Global mining panel looks to boost accountability after Brazil disaster
BELO HORIZONTE, Brazil (Reuters) - New safety standards being drawn up by a global mining industry panel will include rules to better define management accountability after Vale SA's <VALE3.SA> January tailings dam disaster, a top industry official said on Wednesday.
The governance standards would help ensure independent reviews of dams and adequate disclosure of risks, said Tom Butler, president of the International Council on Mining and Metals.
"The engineers know what they're doing with these things but the implementation and the management and the change management, that all involves humans," Butler told Reuters in an interview in Brazil.
"Therefore it involves governance and that's where there's potential for things to go wrong if the governance is weak or the right hand is not talking to the left."
A draft version "is almost ready to go out" and is expected by late September or early October, Butler had earlier told a mining conference in Belo Horizonte, about 20 miles (30 km) from the site of January's disaster.
The dam rupture in the town of Brumadinho killed nearly 250 people, sparking a push to establish global rules for building and inspection of such facilities, which contain the muddy detritus from mining iron ore, gold, copper and other minerals.
That collapse came less than four years after another at a joint venture of Vale and BHP Group <BHP.AX>, which are both Council members, Butler said.
An inquiry showed one factor behind the collapse was a loss of know-how over the structure's lifespan of more than 40 years, he added.
"You've got to make sure you transfer that knowledge and I think the industry recognizes that's a critical part of it we haven't been getting right," Butler said.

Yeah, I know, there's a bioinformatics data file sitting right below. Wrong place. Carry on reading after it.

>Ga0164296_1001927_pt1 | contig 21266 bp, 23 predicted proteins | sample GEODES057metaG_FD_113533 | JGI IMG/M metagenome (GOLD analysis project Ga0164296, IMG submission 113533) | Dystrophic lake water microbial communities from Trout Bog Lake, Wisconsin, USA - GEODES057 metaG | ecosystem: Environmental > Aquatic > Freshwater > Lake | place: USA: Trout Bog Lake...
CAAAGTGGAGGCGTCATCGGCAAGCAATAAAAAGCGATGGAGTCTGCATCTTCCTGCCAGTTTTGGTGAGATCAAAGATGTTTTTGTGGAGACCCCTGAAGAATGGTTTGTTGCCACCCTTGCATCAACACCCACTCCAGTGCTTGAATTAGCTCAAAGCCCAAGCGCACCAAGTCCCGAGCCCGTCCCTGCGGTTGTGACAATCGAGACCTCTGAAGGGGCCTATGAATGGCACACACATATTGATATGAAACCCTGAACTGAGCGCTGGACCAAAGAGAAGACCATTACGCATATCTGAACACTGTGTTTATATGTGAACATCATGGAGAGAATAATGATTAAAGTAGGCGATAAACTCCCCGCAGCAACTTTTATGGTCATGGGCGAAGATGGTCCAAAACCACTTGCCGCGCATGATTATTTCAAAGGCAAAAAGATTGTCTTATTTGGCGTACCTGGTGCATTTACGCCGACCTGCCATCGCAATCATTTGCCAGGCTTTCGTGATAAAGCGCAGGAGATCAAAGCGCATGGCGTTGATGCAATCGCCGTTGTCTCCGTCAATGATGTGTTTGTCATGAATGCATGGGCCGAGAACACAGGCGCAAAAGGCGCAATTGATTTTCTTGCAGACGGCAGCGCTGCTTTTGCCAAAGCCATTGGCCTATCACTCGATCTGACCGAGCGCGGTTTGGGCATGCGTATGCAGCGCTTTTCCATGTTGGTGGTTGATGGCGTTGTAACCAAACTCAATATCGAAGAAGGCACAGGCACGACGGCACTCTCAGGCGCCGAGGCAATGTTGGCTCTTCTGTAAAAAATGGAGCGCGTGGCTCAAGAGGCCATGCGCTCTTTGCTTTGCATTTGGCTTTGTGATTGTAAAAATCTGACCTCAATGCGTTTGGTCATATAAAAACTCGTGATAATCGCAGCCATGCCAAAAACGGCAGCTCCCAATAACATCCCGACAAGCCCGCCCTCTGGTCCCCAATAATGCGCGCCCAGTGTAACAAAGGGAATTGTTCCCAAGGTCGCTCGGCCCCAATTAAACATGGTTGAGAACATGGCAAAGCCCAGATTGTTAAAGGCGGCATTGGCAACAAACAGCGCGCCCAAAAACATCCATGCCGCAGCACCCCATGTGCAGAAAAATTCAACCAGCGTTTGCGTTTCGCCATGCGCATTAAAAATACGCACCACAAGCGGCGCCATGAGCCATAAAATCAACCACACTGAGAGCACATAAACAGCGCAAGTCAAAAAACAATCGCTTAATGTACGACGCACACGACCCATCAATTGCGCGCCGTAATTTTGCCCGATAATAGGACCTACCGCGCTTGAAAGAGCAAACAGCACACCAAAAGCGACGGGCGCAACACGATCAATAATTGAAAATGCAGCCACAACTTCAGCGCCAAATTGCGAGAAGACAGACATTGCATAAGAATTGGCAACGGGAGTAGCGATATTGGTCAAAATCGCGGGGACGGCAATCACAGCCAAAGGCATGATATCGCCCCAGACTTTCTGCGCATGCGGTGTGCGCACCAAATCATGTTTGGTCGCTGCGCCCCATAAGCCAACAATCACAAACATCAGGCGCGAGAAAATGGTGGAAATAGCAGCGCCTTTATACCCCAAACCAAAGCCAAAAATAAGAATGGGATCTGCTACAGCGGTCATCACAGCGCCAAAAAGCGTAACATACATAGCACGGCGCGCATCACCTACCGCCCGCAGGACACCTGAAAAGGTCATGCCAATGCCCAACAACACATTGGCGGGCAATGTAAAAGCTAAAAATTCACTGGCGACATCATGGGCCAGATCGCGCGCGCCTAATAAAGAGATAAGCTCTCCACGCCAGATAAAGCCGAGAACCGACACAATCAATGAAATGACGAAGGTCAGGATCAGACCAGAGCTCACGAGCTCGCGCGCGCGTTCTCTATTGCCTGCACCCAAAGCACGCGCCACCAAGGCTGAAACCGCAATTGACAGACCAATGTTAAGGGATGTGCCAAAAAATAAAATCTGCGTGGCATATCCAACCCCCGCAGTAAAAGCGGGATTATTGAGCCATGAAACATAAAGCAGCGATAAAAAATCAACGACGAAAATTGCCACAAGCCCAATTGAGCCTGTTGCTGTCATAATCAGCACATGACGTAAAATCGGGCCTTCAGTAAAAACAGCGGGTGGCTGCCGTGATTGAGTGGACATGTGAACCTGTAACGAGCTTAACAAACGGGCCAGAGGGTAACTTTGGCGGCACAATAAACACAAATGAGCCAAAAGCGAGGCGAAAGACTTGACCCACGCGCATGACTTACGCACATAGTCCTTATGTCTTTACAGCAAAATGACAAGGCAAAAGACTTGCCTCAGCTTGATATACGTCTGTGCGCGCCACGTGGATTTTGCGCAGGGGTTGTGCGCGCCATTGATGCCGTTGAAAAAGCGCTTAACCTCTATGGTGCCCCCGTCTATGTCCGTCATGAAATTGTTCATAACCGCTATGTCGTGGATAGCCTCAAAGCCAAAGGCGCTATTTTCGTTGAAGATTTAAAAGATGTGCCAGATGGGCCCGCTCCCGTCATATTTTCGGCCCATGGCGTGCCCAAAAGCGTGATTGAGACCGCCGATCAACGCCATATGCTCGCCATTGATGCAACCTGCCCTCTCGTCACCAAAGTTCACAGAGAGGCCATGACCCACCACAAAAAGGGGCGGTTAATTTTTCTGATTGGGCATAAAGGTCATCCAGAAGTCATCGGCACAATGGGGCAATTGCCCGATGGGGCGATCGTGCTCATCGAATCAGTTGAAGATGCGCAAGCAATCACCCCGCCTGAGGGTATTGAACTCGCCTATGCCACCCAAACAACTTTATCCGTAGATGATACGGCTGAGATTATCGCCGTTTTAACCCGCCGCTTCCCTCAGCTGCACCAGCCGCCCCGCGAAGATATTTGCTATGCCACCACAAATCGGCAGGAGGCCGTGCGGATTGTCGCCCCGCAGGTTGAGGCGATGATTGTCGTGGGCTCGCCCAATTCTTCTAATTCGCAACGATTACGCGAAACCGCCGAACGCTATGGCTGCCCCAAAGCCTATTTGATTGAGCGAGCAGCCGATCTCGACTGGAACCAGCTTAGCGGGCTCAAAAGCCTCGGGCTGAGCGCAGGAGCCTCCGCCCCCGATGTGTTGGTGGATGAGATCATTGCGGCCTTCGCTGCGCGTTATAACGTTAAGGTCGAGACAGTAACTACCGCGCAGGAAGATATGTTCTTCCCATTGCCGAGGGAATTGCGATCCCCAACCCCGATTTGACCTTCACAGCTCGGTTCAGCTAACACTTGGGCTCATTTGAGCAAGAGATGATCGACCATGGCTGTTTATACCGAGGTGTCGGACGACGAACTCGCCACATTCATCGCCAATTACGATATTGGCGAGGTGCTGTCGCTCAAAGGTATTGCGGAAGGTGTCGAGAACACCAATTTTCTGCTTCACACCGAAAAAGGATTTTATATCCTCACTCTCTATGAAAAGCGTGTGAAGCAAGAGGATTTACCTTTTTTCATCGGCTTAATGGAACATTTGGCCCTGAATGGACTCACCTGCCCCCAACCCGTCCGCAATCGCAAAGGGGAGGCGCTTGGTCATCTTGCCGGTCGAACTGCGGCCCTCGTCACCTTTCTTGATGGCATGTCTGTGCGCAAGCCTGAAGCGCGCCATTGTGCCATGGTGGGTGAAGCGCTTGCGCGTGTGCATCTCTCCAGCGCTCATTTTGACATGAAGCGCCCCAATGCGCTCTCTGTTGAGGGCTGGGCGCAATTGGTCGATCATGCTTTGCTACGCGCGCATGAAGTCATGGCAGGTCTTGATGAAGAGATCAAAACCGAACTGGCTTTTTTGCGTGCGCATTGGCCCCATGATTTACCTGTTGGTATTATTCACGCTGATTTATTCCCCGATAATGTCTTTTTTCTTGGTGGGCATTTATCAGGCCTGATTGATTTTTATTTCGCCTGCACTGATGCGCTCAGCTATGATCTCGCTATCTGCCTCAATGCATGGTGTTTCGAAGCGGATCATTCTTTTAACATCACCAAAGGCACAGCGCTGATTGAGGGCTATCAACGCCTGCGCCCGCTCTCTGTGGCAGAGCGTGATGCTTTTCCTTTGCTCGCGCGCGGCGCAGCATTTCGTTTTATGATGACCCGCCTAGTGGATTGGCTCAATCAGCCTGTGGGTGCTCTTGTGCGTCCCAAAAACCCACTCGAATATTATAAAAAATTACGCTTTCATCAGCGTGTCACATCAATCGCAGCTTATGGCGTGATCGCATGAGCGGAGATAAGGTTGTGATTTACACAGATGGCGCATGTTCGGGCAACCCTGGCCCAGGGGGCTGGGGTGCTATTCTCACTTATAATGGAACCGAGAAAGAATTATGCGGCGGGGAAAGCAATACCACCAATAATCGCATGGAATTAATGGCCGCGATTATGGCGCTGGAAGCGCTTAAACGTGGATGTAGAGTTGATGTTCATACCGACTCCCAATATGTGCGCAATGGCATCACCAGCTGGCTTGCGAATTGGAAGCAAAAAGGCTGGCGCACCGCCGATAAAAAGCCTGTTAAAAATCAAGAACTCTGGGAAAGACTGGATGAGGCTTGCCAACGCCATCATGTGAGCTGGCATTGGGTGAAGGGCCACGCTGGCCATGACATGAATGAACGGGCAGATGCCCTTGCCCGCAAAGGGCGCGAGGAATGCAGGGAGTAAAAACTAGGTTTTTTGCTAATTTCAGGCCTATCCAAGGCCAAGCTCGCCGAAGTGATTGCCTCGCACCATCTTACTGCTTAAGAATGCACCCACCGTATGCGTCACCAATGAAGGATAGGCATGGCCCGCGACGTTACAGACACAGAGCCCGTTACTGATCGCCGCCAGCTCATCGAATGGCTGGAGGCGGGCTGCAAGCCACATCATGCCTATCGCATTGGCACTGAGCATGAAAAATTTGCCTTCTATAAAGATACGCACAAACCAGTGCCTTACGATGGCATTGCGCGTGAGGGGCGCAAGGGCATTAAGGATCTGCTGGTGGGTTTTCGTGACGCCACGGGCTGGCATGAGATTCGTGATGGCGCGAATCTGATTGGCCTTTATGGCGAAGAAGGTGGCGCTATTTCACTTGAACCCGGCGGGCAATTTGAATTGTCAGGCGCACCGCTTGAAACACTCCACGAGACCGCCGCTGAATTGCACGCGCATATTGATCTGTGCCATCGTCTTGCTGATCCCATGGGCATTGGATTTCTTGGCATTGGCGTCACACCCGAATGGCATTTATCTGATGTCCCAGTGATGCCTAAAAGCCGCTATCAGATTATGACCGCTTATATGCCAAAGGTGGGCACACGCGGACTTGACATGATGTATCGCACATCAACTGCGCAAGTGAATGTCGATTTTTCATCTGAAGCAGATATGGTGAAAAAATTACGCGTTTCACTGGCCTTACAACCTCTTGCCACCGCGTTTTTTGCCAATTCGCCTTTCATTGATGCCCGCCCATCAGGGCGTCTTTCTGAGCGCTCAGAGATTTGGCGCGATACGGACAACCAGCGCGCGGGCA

While the cause of the Brumadinho disaster is still under review, some experts have suggested governance failings at the miner are partly to blame. In February, Vale's chief financial officer said senior executives had never been shown internal security documents indicating the dam was at risk of collapse.
The ICMM represents about a third of the mining industry but Butler said the standards, being drawn up by a panel of eight members with expertise on tailings, health, risk and law, could influence the wider sector.
A public consultation period will follow the release of the draft, with the new standards likely to be finalized and disseminated in the first quarter of 2020, he said.
Panel members visited Brazil in July and more recently, British Colombia, the site of a 2014 breach at Imperial Metals Corp's <III.TO> Mount Polley Mine, which sent billions of gallons of wastewater and sludge into waterways.
(Reporting by Christian Plumb; Editing by Bernadette Baum and Clarence Fernandez)
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